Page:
Schedule 5 – Tax table for back payments, commissions, bonuses and similar payments is used when a back payment of salary or wages is made as a lump sum payment in arrears.
Two possible methods of tax calculation are provided.
The effect of the calculation is to enable tax to be withheld at a rates which approximates the appropriate amount of tax which would apply on an annual tax return basis.
A qualifying “back payment” is a payment (or part of one) which was meant to have been made in a previous period.
It may include:
- lump sum payments in arrears
- a bonus or similar payment (not being a normal current-year bonus, see examples below)
and may also be
- taxable compensation or sickness or accident payments for an incapacity for work
- Austudy or ABSTUDY
- assessable Social Security or Veterans’ Entitlements or similar
Examples of Eligible Payments in Arrears
Generally, the eligible back payments are in the nature of “catch-up” payments.
Examples drawn from Schedule 5 include:
- wages which were underpaid in a past period due to having overlooked an award allowance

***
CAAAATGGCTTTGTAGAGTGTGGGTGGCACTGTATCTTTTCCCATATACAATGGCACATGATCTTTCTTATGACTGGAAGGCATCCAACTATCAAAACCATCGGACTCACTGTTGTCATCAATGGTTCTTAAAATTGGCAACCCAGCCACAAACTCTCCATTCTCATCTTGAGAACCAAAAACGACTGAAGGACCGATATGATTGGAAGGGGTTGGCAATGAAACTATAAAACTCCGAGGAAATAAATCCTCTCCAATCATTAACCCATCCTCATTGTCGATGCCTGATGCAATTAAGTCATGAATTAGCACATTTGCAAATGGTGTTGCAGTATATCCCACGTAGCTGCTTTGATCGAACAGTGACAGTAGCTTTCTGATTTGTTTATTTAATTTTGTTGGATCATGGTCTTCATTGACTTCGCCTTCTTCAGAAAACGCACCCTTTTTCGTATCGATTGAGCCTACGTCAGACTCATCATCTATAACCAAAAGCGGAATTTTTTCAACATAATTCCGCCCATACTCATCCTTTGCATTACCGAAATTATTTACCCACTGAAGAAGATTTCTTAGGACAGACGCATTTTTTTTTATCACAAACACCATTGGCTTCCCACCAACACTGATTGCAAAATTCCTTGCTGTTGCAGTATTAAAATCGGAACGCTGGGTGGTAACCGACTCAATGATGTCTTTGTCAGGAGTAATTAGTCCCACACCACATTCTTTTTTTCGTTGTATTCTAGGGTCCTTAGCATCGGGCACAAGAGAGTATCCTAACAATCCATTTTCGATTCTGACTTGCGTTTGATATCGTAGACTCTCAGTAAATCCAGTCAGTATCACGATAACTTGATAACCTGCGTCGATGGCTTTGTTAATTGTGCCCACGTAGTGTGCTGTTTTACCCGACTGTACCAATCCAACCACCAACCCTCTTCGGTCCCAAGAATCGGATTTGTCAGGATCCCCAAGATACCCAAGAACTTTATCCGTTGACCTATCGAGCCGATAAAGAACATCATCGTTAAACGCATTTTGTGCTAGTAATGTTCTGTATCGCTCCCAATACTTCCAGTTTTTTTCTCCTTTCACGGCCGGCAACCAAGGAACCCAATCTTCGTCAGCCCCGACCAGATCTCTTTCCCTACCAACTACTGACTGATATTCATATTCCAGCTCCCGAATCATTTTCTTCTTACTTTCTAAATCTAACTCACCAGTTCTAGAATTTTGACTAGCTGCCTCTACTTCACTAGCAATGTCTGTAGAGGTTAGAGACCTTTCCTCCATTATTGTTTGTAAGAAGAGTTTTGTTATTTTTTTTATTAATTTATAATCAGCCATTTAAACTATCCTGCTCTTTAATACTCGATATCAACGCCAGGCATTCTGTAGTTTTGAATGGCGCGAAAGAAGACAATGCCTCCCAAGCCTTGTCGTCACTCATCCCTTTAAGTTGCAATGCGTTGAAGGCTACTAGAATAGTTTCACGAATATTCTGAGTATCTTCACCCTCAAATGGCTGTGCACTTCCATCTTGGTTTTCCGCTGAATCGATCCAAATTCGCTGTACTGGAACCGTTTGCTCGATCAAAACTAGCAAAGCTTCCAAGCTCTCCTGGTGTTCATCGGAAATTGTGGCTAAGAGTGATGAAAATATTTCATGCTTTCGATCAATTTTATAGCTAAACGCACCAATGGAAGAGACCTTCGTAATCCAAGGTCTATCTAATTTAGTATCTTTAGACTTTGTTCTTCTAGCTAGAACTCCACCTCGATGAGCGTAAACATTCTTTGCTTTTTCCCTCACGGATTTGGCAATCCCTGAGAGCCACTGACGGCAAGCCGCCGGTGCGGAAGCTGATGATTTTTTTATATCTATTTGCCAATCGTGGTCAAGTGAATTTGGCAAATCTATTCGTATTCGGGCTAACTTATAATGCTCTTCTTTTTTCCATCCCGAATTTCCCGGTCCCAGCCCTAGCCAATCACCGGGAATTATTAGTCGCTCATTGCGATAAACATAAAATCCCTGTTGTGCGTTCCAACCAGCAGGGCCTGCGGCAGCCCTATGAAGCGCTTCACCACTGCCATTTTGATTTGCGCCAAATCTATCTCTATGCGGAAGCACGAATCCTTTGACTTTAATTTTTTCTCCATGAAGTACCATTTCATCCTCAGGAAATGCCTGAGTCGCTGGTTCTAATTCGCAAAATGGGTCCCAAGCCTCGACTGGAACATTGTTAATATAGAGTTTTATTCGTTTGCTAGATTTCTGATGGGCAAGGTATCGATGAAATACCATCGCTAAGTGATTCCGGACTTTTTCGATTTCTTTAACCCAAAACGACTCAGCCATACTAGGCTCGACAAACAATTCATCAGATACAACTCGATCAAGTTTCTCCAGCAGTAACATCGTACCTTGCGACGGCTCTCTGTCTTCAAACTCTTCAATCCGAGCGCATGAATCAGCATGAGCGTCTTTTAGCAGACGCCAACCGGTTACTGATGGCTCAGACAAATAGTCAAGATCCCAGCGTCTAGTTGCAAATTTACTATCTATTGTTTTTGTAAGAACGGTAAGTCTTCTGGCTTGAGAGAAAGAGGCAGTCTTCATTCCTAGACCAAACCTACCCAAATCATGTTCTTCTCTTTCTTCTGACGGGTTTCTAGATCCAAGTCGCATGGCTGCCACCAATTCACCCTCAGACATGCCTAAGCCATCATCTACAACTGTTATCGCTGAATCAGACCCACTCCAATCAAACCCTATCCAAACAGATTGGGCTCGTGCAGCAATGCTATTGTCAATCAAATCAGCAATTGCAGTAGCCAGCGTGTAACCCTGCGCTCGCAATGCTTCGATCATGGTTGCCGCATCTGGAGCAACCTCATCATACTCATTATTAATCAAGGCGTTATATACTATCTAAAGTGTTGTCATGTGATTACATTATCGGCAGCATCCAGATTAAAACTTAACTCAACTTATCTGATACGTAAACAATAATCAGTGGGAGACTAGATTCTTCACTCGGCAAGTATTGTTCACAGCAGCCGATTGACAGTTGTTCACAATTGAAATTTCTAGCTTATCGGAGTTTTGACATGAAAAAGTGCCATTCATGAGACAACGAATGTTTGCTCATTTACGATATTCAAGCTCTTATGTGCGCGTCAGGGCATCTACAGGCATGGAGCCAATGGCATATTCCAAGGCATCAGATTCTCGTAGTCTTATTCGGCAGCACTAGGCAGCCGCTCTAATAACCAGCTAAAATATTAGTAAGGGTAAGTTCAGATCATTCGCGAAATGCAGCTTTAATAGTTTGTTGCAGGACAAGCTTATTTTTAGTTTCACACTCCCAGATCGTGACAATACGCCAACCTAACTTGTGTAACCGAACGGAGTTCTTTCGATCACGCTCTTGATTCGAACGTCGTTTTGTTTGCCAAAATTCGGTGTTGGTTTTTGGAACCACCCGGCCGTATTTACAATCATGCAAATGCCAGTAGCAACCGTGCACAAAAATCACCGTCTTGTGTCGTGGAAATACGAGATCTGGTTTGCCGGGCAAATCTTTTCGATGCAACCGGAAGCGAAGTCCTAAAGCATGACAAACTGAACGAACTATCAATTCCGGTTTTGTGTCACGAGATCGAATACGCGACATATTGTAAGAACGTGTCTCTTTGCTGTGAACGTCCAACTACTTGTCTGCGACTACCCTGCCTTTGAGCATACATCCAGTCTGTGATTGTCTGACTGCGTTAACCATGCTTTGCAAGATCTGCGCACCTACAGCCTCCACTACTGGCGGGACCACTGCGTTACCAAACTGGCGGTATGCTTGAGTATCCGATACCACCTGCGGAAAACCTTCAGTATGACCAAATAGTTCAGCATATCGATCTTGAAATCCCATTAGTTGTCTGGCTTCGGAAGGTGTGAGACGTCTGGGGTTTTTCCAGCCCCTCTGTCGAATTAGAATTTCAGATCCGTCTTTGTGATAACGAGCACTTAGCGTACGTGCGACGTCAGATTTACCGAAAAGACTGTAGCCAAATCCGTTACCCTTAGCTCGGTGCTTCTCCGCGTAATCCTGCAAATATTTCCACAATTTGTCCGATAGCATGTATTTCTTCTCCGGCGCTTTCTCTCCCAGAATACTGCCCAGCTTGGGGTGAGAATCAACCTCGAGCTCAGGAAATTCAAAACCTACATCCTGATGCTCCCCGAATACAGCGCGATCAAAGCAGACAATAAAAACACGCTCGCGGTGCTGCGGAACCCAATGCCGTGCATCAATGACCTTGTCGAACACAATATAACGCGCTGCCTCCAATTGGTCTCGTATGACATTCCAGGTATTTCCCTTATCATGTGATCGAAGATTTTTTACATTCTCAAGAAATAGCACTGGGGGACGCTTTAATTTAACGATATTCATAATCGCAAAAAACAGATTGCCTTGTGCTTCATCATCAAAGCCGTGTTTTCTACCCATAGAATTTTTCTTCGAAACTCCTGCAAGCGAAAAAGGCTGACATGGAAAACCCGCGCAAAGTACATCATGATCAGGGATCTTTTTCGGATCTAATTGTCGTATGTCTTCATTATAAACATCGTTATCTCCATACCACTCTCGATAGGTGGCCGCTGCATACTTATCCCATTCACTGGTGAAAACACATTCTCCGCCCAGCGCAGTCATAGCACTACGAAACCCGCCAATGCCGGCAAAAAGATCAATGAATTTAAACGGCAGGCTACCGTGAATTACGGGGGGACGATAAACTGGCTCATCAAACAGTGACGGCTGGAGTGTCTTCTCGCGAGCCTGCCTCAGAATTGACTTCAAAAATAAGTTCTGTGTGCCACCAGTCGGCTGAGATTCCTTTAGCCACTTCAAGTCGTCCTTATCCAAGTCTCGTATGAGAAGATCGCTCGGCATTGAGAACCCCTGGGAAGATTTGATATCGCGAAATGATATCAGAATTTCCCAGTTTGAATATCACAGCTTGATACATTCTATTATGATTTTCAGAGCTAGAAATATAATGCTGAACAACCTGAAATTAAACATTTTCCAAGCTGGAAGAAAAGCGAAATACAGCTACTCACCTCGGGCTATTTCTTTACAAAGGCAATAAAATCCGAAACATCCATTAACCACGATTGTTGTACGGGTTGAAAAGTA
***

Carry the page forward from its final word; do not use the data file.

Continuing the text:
- a bonus paid later than it should have
- leave loading – if it is made as a lump sum and not on a pro rata basis as leave is taken
- a once-only compensation payment for a changed work location
- a sign-on bonus for entering a workplace agreement
- potentially any lump sum allowance.
What Does Schedule 5 do?
Schedule 5 provides formulae (Methods A and B) for a step-by-step calculation of the average tax rate applying to earnings allocated into applicable time periods.
It is important that the calculation schedule is not mis-applied, because an incorrect calculation could result in the employee being under-taxed, and then the possibility of an unexpected tax bill arising when the tax return is lodged.
Usual rules around the provision of a TFN and employee tax declaration apply – in default of which withholding is required at the maximum rate of 47% for residents, or 45% for non residents.
Tax Return – Lump Sum Payment In Arrears Tax Offset
When the day of reckoning arrives and a tax return is being prepared, it is the Delayed Income Tax Offset which offsets the tax on lump sum payments for tax assessment purposes.
The offset applies to “eligible income” as defined in Section 159ZR ITAA 1936.
The offset is calculated by determining the effect of the lump sum on average tax rates over the tax years in which the lump sum was earned and when it was paid. How this works in detail is explained here: Delayed Income Tax Offset
This page was last modified on 2021-06-03